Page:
A Proper Warmup: Should I Foam Roll?

Tightness through the tissue that connects your bones, muscles and joints together is a major cause for pain and injury. While the foam roller may not have had much use in the past, our current 21st century lifestyles promote body dysfunction and tightness in all the wrong places and adding weight training to a dysfunctional movement can end in tragedy. Strategic use of a foam roller can provide major benefits to your exercise session.

The Science
While it’s true that some people can just get up and hop in to a workout, the majority of us need some time to warm, lengthen and activate the right muscles to restore proper body function. Many pains that have been attributed to arthritis are actually just tightness. In fact, for many of us, the warm-up is the most important part of the entire workout because it allows the many muscles of our body to fire in the right sequence to produce force. While it can be easy to assume that the body simply “uses the legs” to do an exercise like a squat, the reality is that your body does a complete head-to-toe balance of every muscle and that a major imbalance through a single joint can throw the entire system out of whack. In a properly functioning body, the muscles of your feet, upper/lower leg, butt, core and shoulders will all work in time but activities such as prolonged sitting can cause tightness in areas like the front of your hips.

Tightness in the front of your hips isn’t usually a big deal except that the body has built-in reflexes that turn muscles on and off based on tightness. For example, take your arm from relaxed to bicep curl. The bulge on the top of your arm (the biceps) will tighten and the opposite side of your arm (triceps) will relax. If this reflex wasn’t designed in to your anatomy, you wouldn’t be able to move your joints.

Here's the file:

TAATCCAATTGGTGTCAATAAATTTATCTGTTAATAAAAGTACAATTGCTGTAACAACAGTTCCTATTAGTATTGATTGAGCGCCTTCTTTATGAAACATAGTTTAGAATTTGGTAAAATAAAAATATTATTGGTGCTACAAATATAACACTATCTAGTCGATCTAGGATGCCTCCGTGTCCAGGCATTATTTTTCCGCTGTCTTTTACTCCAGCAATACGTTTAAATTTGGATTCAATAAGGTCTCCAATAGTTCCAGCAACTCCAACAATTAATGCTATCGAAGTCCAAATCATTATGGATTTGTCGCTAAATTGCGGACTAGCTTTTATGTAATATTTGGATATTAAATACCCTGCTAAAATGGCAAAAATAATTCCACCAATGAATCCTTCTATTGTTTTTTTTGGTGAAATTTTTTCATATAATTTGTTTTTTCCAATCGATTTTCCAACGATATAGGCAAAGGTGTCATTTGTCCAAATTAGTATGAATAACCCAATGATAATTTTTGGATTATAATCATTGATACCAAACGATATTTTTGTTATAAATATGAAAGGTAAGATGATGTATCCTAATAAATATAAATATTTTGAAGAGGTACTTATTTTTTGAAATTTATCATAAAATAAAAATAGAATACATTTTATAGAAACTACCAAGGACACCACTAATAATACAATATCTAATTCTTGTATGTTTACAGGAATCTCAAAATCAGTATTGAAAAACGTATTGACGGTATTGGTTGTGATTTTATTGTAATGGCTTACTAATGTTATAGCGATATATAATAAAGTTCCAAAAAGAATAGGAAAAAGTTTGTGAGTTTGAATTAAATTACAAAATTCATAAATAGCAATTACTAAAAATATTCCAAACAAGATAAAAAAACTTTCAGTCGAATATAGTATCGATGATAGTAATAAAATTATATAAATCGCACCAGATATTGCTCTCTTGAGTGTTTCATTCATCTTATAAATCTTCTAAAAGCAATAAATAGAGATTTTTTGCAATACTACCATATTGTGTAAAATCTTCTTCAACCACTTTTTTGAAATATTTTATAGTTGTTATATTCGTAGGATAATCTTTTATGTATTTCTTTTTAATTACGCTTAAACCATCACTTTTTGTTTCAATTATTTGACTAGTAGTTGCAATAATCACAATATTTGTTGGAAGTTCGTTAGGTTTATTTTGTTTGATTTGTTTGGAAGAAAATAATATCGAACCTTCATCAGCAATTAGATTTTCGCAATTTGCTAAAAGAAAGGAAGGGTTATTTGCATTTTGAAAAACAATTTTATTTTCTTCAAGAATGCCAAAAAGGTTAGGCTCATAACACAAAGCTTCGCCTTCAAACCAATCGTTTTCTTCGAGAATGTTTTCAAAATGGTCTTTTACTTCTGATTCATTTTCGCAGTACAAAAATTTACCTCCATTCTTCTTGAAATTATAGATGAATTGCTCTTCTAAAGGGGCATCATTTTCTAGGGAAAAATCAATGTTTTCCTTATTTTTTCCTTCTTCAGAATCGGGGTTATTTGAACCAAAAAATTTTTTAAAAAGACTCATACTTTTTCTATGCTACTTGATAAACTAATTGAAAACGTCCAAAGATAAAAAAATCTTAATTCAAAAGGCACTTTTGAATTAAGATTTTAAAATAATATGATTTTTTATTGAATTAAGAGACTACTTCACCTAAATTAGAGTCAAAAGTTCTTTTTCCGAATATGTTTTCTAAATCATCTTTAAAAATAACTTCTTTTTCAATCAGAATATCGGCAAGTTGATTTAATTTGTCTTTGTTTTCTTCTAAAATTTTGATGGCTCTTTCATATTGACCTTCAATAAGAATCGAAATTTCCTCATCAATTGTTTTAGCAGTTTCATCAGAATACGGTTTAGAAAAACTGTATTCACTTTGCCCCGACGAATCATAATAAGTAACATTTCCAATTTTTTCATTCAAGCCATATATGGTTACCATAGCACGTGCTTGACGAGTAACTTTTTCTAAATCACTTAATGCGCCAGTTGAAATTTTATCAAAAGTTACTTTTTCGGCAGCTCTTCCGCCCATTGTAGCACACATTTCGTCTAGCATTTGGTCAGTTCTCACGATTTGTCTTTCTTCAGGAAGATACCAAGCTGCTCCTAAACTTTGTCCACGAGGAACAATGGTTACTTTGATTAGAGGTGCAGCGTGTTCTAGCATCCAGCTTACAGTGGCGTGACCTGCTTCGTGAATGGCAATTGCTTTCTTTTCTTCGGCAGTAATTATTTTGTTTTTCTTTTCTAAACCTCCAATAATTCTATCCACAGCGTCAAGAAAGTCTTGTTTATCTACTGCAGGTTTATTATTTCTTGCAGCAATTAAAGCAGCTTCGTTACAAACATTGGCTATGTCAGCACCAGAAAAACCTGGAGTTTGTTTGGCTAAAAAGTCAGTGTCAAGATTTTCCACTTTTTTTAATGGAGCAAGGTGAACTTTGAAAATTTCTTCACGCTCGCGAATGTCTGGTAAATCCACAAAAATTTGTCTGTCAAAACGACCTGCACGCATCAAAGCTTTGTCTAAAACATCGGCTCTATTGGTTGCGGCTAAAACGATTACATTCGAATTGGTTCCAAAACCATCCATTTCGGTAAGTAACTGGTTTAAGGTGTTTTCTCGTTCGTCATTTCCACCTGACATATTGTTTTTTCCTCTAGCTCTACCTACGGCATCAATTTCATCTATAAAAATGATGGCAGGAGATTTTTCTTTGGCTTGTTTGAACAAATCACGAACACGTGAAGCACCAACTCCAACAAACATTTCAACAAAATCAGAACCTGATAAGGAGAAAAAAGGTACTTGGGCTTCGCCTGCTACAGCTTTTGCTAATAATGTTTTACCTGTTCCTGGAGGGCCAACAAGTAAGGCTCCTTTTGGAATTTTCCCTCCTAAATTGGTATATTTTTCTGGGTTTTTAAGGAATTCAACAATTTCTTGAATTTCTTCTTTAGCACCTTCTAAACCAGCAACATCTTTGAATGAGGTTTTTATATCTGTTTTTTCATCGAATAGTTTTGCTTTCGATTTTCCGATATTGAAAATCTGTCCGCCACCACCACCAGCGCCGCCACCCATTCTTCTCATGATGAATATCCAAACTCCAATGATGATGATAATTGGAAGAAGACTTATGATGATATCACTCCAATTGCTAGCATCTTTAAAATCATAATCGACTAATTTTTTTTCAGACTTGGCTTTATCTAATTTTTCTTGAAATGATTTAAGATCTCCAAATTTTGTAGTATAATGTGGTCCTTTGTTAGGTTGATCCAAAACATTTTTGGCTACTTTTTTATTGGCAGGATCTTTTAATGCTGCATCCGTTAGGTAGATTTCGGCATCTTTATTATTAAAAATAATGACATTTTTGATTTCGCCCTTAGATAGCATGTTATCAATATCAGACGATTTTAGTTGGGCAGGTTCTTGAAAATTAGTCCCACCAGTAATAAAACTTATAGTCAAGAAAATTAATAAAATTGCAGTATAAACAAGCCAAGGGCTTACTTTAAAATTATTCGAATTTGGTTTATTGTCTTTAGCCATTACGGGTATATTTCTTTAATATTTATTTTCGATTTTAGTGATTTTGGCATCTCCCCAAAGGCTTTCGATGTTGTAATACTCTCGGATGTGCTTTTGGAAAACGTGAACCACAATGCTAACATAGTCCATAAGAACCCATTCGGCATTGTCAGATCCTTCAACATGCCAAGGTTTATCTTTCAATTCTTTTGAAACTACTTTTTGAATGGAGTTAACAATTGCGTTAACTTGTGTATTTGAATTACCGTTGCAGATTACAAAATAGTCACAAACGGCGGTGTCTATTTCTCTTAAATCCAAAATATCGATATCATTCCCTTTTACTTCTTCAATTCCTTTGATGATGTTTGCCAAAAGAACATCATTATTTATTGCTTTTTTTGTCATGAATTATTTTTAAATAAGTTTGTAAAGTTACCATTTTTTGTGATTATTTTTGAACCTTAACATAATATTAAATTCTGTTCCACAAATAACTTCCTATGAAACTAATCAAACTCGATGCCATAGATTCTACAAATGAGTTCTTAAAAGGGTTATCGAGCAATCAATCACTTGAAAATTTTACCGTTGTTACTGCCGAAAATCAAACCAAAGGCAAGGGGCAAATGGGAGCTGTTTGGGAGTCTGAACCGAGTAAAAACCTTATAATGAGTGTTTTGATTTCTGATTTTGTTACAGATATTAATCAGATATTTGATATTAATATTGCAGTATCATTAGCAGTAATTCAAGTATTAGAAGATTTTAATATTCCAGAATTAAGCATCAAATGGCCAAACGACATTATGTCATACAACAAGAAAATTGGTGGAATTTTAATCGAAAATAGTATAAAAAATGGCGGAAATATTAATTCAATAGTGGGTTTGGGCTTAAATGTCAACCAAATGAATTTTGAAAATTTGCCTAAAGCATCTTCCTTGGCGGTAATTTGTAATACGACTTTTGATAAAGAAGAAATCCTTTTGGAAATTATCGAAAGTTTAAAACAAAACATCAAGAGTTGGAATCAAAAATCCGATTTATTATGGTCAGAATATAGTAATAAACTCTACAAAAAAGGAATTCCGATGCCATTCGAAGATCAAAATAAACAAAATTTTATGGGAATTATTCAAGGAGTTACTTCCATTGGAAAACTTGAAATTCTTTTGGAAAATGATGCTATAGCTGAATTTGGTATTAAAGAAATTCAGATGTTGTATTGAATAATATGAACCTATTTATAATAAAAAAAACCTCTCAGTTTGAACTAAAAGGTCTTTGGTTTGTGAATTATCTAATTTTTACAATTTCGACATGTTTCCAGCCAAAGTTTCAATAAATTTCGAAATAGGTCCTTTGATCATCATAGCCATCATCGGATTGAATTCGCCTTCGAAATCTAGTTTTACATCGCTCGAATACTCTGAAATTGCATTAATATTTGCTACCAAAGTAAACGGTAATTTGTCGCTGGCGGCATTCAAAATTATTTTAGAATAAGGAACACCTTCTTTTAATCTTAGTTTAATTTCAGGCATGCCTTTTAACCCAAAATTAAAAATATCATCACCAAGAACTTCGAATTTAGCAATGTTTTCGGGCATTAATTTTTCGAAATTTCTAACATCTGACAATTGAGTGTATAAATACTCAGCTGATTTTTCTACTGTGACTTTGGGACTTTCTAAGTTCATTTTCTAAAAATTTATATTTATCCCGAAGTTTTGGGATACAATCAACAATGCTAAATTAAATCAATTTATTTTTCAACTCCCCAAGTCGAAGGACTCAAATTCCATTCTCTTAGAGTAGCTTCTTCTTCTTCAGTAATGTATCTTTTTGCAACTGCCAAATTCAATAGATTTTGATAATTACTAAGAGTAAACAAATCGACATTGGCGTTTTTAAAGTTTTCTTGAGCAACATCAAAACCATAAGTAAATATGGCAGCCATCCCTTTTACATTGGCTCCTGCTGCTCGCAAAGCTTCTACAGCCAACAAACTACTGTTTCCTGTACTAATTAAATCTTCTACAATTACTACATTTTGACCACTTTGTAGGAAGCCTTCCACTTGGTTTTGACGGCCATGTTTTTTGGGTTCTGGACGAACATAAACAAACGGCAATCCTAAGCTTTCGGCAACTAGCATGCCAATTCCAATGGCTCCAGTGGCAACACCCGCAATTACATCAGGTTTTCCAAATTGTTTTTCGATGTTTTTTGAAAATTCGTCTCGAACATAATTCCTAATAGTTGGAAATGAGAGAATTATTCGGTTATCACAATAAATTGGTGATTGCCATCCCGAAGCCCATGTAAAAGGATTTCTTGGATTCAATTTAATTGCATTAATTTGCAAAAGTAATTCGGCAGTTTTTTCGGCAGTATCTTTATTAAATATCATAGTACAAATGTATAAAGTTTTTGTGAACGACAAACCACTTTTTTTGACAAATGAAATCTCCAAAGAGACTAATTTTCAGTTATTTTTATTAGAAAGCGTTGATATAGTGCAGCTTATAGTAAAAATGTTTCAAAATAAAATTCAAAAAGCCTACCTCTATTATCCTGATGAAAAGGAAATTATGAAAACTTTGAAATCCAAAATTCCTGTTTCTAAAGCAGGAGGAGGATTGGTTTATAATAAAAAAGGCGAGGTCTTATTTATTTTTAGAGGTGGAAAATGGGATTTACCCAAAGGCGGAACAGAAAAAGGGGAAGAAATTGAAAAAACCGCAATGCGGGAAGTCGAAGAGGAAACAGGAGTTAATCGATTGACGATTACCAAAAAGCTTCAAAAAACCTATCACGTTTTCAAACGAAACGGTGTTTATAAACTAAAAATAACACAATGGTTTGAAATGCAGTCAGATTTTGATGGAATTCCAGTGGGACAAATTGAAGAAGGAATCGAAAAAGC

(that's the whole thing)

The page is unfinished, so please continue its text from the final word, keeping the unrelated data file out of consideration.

The Application
Foam rollers should be used on most people prior to exercise. Approximately 30 seconds rolling on a muscle will help to warm, lengthen and release tightness. Common areas that need foam rolling are the front of the chest, tops of the shoulders and under arm pits for shoulder or neck pain; fronts of the hips, side of the butt and inner thigh for knee and lower back pain. Start your session by selecting 3-6 places to foam roll, stretch those areas after, then walking on a treadmill in all four directions to help the body use its new found pattern.

The Takeaway
These cylindrical pieces of foam can take away aches and pains and help you get more out of your exercise session. They can be picked up at nearly any sports store and in our opinion, they should be part of everyone’s body care arsenal.